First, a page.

When you drive around a typical city in British Columbia, you see them everywhere: red fire hydrants on every corner, solidly connected to the municipal water mains.
The sight of a cast iron hydrant is so common, in fact, that most people take it for granted and forget it exists until a fire needs to be extinguished.
If you’ve ever spared a thought to typical fire hydrants in your city, perhaps you’ve also wondered how they came to be.
Meet Mr. Holly
Some inventors’ contributions are recognized immediately; Thomas Edison is an example. Others—like Mr. Birdsill Holly—are hardly household names, even though their contributions are nearly as prolific.
In point of fact, Mr. Holly and Mr. Edison were friends. Holly was especially talented in engineering, and became a partner at a hydraulic engines company in 1845. His first patented invention was a rotary water pump.
It didn’t take very long for others to notice Holly’s designs. Eventually, he patented an “improved fire hydrant” that delivered water with steady pressure from water mains below. Of course, the fact that he improved on previous systems also tells us that his was not the first attempt at a fire hydrant.
In the early days of municipal water works, hydrants were really more like a typical on/off spigot. When someone yelled “Fire!” everyone gathered with buckets in hand to form a bucket brigade and attack the fire the old-fashioned way.
And as far as the underground systems were concerned, long before the spigot model there were wooden water mains. When the volunteer brigade showed up during a fire, they’d remove cobblestones above the main, bore a hole or ‘plug’ in the wood, then water would flow out through the hole. This is where the term ‘fire plug’ originated.
After some of the worst fires in history occurred (for example, the 1666 fires of London that destroyed most of the city), engineers created above-ground plugs so it would be quicker to dig up the plug during subsequent fires.
Cast Iron Systems
Eventually, iron foundries began to flourish, and engineers eagerly made improvements to existing water systems by casting branched fittings to attach to the mains. Even then, however, the water was not pressurized, so fighting fires was still a rather crude operation.
In the early 19th century, a Philadelphia, Pennsylvania engineer named Frederick Graff fashioned an above-ground stand pipe that would be ready for immediate use when a fire occurred. It used a spring valve above a main valve and had a nozzle about two feet above the ground.
During the winter months, these stand pipes were covered by iron or wooden boxes that could be removed to allow valve access. By mid-century, though, most fire hydrants began to resemble the cast iron hydrants we use today.
For this, we can thank inventors like Birdsill Holly and Frederick Graff—among others.
Modern Hydrants: How They Work
Perhaps you’ve been in the area when municipal water workers are flushing a fire hydrant. They do this for several reasons:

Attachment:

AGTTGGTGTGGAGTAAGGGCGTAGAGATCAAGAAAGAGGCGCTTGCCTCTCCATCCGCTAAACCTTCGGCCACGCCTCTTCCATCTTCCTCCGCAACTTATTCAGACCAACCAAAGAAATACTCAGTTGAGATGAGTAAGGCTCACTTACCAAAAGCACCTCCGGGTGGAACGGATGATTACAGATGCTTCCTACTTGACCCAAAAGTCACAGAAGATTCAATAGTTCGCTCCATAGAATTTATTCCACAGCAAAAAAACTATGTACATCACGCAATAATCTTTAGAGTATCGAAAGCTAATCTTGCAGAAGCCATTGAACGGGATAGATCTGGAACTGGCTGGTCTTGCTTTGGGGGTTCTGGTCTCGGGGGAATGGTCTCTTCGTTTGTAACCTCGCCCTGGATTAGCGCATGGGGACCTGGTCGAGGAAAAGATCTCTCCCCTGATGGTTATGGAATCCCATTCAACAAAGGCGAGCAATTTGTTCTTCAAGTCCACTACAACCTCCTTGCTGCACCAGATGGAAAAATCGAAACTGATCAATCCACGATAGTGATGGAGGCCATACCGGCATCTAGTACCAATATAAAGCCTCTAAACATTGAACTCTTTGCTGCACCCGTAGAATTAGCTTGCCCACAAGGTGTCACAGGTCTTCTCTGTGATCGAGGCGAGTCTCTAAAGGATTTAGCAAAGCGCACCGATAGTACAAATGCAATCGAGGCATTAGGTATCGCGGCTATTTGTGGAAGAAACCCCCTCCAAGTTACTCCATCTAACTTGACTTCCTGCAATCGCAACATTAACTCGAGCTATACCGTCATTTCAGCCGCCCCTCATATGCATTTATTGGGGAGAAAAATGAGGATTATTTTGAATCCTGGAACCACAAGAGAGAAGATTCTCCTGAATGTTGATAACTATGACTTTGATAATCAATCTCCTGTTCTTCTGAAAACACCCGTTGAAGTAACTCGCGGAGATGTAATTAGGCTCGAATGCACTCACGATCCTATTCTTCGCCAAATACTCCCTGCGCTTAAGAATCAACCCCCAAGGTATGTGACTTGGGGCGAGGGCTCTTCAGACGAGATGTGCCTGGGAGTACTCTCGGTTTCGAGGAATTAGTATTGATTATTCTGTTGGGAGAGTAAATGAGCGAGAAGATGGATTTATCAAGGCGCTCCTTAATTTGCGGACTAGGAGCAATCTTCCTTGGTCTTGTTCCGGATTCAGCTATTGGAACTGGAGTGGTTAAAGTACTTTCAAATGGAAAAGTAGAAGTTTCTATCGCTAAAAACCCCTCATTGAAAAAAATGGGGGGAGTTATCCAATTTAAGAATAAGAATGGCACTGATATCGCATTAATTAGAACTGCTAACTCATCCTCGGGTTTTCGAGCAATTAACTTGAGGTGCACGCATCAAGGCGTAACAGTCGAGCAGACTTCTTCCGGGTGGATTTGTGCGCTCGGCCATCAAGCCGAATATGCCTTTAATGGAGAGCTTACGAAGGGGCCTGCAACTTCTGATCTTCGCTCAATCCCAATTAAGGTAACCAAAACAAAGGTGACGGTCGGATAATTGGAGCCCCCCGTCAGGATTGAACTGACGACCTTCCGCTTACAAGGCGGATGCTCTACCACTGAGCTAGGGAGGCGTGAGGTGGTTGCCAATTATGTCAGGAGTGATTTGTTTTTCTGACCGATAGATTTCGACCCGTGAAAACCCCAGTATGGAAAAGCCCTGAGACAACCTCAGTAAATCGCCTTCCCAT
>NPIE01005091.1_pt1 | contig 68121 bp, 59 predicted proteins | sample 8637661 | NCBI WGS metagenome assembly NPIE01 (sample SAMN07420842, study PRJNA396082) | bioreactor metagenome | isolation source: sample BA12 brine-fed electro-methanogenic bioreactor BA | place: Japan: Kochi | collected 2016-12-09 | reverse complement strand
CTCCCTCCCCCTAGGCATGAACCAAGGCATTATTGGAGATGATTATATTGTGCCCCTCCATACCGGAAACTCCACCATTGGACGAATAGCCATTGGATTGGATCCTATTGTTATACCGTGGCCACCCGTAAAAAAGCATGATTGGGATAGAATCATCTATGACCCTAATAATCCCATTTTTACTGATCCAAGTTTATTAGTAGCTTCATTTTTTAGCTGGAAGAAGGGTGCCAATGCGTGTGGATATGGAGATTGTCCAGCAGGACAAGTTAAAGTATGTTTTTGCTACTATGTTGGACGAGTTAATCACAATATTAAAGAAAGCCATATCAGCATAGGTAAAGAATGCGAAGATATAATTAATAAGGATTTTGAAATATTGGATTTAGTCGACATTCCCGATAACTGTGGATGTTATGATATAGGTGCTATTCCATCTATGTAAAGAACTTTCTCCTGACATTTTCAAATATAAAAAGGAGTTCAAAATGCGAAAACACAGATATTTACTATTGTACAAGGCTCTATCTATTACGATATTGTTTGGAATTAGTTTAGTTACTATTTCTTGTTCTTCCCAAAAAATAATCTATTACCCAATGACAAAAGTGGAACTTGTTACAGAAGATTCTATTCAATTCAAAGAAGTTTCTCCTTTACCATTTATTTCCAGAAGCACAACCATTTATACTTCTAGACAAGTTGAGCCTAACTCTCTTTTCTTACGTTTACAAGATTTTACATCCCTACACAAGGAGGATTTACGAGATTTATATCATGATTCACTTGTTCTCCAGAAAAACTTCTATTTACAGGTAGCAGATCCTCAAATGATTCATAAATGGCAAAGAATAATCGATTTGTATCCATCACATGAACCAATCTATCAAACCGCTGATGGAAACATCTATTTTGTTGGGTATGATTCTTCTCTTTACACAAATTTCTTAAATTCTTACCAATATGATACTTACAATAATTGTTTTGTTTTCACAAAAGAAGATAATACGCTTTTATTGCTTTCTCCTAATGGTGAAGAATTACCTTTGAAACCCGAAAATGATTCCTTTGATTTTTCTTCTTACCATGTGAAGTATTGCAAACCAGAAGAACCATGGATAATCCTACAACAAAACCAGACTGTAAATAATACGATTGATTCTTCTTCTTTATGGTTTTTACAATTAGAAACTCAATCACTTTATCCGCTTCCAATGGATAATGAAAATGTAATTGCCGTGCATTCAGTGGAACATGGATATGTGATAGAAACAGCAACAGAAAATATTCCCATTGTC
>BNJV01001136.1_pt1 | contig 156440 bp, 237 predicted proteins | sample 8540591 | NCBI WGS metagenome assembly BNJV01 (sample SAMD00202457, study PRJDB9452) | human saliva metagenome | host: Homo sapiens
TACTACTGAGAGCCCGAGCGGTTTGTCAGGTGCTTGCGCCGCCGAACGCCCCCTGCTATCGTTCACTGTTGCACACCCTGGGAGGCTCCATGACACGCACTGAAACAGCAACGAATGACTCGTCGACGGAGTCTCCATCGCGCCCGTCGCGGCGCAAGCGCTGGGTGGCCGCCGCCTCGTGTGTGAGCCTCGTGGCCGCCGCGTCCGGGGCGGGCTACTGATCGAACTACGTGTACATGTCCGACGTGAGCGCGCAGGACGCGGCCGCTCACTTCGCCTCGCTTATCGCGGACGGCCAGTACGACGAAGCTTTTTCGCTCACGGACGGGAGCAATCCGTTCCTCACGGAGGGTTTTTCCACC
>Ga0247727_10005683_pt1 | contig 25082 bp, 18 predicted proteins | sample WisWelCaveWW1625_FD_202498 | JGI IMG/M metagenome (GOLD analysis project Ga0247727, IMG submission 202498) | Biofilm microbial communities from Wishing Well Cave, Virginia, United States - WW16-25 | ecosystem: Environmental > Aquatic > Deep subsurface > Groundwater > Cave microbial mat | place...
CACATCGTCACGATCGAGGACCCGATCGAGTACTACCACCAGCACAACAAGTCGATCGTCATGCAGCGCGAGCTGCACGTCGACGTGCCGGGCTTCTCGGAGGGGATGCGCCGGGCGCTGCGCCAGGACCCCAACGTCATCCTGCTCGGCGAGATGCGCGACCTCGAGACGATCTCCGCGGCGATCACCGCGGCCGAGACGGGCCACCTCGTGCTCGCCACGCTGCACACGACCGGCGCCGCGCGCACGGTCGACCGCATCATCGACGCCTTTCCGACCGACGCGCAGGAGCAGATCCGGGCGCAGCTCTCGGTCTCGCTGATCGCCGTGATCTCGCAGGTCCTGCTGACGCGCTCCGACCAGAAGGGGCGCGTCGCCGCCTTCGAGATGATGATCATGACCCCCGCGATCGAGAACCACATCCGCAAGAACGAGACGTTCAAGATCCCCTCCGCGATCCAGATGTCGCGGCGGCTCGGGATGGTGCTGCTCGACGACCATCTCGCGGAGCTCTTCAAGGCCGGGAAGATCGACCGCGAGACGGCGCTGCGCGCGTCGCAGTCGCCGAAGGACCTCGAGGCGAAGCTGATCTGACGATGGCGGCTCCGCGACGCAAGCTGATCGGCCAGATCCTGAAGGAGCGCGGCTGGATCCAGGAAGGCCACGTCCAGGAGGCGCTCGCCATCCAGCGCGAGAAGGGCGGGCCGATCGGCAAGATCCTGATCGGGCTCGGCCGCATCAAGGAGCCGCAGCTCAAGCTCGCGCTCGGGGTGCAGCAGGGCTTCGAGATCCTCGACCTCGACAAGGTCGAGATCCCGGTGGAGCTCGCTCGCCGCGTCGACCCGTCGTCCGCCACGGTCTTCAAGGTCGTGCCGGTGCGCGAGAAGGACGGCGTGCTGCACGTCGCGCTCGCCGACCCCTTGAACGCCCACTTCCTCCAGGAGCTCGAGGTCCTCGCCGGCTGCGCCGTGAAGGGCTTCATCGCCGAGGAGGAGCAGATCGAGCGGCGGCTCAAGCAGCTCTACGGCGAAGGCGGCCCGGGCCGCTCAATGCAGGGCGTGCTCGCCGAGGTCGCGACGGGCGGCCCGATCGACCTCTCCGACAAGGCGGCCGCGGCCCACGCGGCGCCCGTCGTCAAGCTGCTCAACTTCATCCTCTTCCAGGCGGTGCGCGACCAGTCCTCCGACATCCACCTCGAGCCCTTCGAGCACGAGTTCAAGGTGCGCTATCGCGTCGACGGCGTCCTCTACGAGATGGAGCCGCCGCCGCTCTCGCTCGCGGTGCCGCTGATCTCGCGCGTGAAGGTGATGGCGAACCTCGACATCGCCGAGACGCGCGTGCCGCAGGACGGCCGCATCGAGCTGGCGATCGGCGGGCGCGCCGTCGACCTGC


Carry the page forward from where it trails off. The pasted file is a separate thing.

To check for leaks in the system
For testing purposes (water colour, turbidity, flow speed, pressure, etc.)
To flush out rust and corrosion
To ensure proper valve operation
All this is critical to the working of the city water system, but it doesn’t explain the basics of how a hydrant works.
To start with, when you see a typical fire hydrant, you’ll notice a pentagon-shaped nut on top. The unusual shape requires a specialized wrench, which is a good way to keep unauthorized users from opening the hydrant.
By turning the operating nut, the hydrant main valve opens. This valve is well below ground to protect it from freezing during frigid winter temperatures. This also protects the hydrant from spraying water in the event of vehicular impact.
There are really two kinds of fire hydrants: dry barrel and wet barrel. Unpressurized hydrants are the dry barrel type. This is common for regions that have cold winters, as the upper section never contains water that would freeze and damage the entire hydrant. Instead, as the hydrant is opened, the hydrants main valve assembly allows water into the base and up into the hydrant body. Hoses attached to the hydrant body will deliver water to the fire truck, where the pumps further boost the pressure for firefighting capabilities.
Why Hydrants Matter
As mentioned earlier, most people tend to take fire hydrants for granted. We assume that we will always be protected in a fire emergency. However, if we didn’t have modern hydrants, designed for strength and durability in any weather condition, that protection simply wouldn’t exist.
Knowing more about the origins of fire hydrants helps us appreciate modern technology, and the engineers and first responders who have our safety in mind.
So, the next time you see that friendly red fire ‘plug’ on a nearby street corner, thank the engineers, the cast iron foundry workers, and—most of all—your neighbourhood’s first responders who make your life safer.